This project provides a framework for scrap tire management; based on the description of the key technologies in a tire supply chain. The main actors and technologies in a tire supply chain are described. India have no legislation for the disposal of used tires as of now, but very soon the need will arise for such legislation. Also, dumping of used tires from other developing nations is a major issue. In the wake of these issue a proper supply chain for the scrap tire management is developed, which will have economic as well as environmental concern.
The tire industry is global and mature, it is estimated that the industry generates worldwide around one billion new tires each year. The countervailing fact is that the same amount of scrap tires has to be disposed. The scrap tire problem deals with aspects related to business, technology development, the environment, and society at large. A huge scrap tire problem is created because the vulcanized rubber of scrap tires cannot easily be reformed back to its original state to be used in the production of new tires. Moreover, landfilling or stockpiling tires is an environmental burden (aesthetic pollution, fire and health hazard). Therefore alternative economically viable and environmentally friendly ways have to be found in order to dispose tires.
The Industry Overview: Global
The scrap tire industry is driven by regulation. The industry has been created virtually due to government regulations enacted to address the environmental concerns about illegally dumped or stockpiled tires. Governments are also trying to improve the viability of the industry by providing incentives to end-markets that use scrap tire derived products. The United States and Japan were the first two countries to address the environmental hazards of scrap tires and put the laws in place. As a result, they are currently the leaders in recycling rates and market size. Europe has been a laggard in this aspect, but with the deadline for implementing EU directives fast approaching, the European industry is expected to register strong growth.
Timing of regulatory introduction dictates the current state of development. The scrap tire recycling industry is at different stages of development in different countries. The development of the market is directly linked to the timing and pace of regulation and the size of the domestic automotive market.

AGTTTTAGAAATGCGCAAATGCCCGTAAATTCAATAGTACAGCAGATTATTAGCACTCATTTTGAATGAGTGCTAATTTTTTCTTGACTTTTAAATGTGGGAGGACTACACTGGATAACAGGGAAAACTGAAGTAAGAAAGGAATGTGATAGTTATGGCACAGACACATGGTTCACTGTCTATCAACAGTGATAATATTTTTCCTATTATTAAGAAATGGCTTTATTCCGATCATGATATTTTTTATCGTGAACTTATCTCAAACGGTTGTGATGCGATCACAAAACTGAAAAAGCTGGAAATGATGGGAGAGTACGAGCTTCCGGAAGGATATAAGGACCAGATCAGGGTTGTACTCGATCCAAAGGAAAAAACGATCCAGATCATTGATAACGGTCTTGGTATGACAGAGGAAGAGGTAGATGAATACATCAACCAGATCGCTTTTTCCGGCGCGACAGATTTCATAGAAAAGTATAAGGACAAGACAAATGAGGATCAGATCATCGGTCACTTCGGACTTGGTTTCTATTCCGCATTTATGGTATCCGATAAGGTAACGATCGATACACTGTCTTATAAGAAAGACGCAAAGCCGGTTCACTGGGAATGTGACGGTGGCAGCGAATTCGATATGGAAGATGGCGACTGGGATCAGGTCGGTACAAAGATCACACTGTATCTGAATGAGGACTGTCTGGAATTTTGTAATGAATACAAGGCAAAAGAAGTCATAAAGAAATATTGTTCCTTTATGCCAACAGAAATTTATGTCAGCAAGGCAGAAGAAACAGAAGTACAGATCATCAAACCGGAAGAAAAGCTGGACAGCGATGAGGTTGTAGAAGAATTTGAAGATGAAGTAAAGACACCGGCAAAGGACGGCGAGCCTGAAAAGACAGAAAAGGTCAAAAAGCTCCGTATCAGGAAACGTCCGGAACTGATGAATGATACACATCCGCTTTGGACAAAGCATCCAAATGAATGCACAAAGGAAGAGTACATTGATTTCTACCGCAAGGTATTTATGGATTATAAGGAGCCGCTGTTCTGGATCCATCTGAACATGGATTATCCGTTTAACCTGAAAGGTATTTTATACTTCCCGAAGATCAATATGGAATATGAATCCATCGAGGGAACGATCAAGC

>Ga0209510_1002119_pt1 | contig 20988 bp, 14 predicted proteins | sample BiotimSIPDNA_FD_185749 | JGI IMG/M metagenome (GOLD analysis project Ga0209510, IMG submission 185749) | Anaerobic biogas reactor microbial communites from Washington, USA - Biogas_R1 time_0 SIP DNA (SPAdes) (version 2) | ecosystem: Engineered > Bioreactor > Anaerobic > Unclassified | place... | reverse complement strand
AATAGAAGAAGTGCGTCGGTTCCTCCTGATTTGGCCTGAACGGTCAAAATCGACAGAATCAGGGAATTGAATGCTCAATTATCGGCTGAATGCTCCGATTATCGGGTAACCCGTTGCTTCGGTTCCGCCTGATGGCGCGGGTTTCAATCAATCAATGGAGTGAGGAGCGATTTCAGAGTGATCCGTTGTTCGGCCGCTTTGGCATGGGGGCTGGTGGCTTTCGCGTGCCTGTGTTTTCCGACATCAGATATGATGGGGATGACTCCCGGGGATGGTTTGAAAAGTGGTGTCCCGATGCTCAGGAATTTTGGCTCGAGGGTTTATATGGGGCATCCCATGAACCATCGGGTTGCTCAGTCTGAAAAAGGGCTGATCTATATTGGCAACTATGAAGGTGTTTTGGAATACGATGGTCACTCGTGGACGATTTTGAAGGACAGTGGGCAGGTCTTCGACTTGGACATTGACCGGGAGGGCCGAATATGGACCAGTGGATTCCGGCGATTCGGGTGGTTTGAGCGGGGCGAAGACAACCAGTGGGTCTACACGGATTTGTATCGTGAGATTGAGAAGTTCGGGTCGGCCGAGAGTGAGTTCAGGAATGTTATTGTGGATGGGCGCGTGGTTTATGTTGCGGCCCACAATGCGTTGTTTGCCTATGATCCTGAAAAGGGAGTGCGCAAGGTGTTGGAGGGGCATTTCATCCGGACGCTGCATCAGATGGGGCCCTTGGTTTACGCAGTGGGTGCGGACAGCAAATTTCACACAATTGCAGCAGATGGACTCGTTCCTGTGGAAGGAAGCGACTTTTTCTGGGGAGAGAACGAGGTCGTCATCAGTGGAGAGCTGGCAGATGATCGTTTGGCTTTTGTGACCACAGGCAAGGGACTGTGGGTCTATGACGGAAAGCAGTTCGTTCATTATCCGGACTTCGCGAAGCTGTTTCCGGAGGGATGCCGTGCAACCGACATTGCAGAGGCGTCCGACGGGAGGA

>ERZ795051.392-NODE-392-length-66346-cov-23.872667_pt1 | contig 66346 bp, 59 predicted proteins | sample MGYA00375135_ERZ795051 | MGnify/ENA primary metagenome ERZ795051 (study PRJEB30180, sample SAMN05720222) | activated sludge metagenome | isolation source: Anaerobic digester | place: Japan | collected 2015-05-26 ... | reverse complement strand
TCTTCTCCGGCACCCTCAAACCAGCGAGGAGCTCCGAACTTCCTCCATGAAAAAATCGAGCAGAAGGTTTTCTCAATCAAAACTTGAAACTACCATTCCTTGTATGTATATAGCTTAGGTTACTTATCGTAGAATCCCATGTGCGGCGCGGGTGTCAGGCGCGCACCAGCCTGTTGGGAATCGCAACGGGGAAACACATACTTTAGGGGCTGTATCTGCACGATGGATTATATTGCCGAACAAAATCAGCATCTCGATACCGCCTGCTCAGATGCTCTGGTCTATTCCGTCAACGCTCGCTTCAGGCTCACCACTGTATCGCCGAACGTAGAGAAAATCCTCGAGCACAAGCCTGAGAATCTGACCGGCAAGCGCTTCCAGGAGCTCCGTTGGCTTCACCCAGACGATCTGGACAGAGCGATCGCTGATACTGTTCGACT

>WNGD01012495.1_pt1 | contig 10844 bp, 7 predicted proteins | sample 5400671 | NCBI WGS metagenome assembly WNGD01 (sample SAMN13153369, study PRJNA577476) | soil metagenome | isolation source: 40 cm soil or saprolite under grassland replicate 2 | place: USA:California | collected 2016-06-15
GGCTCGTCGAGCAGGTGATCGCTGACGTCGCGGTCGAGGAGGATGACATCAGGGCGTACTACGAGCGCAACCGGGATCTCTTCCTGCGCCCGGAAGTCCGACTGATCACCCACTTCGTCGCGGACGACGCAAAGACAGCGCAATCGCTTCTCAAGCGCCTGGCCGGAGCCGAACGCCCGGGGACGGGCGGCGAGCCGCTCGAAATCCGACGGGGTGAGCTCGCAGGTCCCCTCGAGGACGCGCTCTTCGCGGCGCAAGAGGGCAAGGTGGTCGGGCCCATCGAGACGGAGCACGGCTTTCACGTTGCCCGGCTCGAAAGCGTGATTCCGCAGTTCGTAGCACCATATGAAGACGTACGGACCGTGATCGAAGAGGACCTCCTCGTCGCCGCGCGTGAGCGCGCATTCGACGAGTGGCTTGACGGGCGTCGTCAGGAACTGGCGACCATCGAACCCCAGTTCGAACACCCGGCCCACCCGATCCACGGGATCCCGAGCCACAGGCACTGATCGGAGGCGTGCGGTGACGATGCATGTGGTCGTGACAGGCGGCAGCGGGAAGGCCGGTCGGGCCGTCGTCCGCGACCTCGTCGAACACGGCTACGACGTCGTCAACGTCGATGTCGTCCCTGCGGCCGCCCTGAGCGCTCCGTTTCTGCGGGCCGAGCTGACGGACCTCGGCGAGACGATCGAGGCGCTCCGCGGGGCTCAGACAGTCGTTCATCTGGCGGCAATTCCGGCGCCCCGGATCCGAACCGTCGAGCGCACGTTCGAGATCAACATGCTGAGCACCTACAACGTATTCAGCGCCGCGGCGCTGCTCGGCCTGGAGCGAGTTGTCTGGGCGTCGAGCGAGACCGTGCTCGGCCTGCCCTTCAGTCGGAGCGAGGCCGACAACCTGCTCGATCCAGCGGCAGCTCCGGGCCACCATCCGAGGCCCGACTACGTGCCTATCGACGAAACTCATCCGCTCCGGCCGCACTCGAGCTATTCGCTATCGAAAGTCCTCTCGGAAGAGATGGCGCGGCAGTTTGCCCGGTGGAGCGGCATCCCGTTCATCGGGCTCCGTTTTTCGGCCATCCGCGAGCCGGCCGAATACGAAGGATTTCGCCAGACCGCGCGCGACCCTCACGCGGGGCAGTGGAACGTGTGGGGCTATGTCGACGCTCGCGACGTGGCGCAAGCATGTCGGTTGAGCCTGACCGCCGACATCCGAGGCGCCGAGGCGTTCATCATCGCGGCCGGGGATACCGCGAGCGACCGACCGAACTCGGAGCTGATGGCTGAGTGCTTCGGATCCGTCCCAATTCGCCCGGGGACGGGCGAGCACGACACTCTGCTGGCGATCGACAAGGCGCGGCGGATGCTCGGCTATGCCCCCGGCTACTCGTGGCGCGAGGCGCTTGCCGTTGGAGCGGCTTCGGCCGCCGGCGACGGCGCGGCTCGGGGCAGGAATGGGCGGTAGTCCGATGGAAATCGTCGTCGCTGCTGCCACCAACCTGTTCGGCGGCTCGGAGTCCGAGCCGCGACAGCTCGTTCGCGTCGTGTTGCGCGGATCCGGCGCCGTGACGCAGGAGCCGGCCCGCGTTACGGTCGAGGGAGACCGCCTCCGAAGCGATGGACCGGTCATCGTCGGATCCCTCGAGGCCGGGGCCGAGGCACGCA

End-markets in the US are more diversified. The US was the biggest recycler in 2003, followed by Japan. The US recycled about 3.3 million tonnes of tires in 2003 while Japan recycled 855,000 tonnes. Germany is the largest recycler in Europe. While, tire-derived fuel is the major end-market in most countries, civil engineering applications are growing faster. The markets for scrap tires are more diversified in the US than in other countries. In countries such as Japan and Germany, tire-derived fuel is the predominant application. Europe is likely to grow faster in the next few years. Industry growth in Europe is expected to outpace that of both the US and Japan over the next few years. EU countries, especially the ones with low recycling rates, are expected to contribute to the bulk of the growth. Recycling rates in the EU have taken off following the issuance of EU landfill and recycling directives. The growth in recycling rate is expected to taper off in both the US and Japan as rates approach 100% and automotive demand continues to stay flat. Countries such as India and China, whose automotive demand is currently booming, are expected to pay attention to this issue soon.
Profitability of the industry remains the most immediate concern. This is likely to continue until the tire-derived products can compete with other materials on purely technical terms and price rather than relying on incentives. However, lack of technical standards and specifications for crumb till recently has hampered penetration into engineering markets....